Bald liars and rule minders
Kant could cheer are more common
Within the fractious breakdown.
But what’s going on in there?
Why this tranche willing to hang
As lambs but not get caught out
As grown sheep in wolf’s clothing?
I say they love the game most,
Respect it most, who only
Cheat just a bit—they believe
More devoutly in the game,
Understand’s the point to win,
And, if caught, to truly claim
They just intended to bend
The beloved, not break them.
Mere animals crave payout.
The fearfully scrupulous
Desire to be let to stay
On the team, pat on the head.
But the liars to themselves
Believe rules and games are real.
Somewhere amidst that breakdown,
There must be half-humans, too,
Who wouldn’t mind a payout,
Don’t care to win any game,
And only observe the rules
At all, if in part, because
They know just how dangerous
Wholly human games can get.
Monday, October 19, 2020
I know it’s lurking, the one poem that speaks
A person, a people, and a planet,
All at the same time, in exquisite lines,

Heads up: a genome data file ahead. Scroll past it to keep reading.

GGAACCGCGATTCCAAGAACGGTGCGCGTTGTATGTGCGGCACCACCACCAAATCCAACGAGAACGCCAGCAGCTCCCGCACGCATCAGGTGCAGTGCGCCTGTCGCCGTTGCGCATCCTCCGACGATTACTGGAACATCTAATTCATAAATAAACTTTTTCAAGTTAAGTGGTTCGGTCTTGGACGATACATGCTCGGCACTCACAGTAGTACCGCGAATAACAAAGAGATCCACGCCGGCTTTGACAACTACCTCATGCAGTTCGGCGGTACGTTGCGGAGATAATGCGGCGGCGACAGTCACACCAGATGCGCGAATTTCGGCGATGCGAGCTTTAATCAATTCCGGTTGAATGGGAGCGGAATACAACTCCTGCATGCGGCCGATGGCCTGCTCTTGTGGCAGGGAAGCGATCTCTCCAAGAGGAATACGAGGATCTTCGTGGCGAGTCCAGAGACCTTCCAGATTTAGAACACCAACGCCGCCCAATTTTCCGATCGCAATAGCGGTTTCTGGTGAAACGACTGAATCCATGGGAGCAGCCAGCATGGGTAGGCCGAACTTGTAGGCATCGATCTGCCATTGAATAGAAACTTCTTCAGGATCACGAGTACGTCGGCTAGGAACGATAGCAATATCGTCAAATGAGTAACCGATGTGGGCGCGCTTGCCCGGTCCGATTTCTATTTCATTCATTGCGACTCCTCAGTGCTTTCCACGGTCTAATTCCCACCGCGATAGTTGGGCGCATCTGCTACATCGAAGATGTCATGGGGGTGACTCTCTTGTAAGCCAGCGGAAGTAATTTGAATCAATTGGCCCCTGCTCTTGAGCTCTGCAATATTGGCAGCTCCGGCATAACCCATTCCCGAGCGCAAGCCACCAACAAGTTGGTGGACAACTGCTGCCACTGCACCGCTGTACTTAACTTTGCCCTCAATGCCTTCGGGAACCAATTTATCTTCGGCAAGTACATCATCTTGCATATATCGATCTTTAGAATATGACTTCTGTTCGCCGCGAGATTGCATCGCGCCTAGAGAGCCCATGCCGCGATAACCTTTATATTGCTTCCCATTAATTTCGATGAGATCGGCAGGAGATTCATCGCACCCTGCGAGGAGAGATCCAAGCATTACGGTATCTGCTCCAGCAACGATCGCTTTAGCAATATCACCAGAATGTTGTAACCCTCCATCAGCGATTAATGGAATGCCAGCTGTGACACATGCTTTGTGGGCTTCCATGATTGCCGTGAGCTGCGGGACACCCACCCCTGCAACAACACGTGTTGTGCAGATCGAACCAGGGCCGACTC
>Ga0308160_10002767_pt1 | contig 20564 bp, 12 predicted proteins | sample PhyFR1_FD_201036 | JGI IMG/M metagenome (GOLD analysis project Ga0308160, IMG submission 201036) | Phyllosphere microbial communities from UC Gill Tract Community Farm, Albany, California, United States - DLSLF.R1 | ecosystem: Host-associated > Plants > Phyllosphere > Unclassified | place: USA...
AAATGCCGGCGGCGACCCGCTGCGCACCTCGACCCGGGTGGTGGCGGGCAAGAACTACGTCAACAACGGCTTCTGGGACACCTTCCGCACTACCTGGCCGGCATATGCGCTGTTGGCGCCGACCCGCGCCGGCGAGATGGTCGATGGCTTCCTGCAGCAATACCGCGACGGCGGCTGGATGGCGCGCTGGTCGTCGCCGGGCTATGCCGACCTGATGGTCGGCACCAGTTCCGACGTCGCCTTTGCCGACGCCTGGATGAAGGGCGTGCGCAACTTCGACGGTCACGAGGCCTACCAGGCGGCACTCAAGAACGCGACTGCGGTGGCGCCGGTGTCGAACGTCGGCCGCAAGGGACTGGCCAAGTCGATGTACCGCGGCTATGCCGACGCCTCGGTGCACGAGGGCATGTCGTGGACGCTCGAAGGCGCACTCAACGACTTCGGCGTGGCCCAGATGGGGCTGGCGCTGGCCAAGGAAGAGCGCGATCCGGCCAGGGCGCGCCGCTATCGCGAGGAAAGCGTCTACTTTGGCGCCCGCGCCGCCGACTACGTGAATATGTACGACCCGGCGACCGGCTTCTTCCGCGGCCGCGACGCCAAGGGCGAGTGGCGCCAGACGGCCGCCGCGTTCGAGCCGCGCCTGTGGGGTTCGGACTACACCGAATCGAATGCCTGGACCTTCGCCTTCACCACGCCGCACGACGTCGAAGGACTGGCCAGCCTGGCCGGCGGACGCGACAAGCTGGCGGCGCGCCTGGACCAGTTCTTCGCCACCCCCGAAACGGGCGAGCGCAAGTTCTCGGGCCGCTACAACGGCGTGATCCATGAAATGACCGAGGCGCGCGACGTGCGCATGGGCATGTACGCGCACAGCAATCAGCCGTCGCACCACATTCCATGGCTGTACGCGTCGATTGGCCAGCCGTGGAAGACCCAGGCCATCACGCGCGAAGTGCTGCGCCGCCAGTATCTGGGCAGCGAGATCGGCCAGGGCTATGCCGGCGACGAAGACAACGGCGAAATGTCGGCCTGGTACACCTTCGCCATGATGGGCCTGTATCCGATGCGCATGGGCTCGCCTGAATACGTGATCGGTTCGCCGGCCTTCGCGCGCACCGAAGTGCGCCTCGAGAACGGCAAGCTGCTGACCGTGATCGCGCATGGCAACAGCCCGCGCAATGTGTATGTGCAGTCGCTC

Sensual, vivid, and wholly righteous,
And, sure, I’m keeping an eye out for it,
Just in case it comes around. But I’m not
So fine a poet, nor nobly human.
I’m obsessed with what the words are up to,
Or would be up to if they really spoke
Not for me or you or anyone but
Themselves, the syntax of Leviathan
Snaking through Humbaba’s garden of verse.
You know how poems make clowns of words, chimp acts,
Or flutes of them, through which apes trill like birds.
What if even first-person were speaking
Not for any person, but for itself?
All day. All night. Sometimes when I’m dreaming,
I hear the whispering, what words would say.
Sunday, October 18, 2020
Maybe we only love life
Because we hate to lose things
More than we relish getting
More of what we’ve always had.
Tell someone they can have more
Of what their life is like now,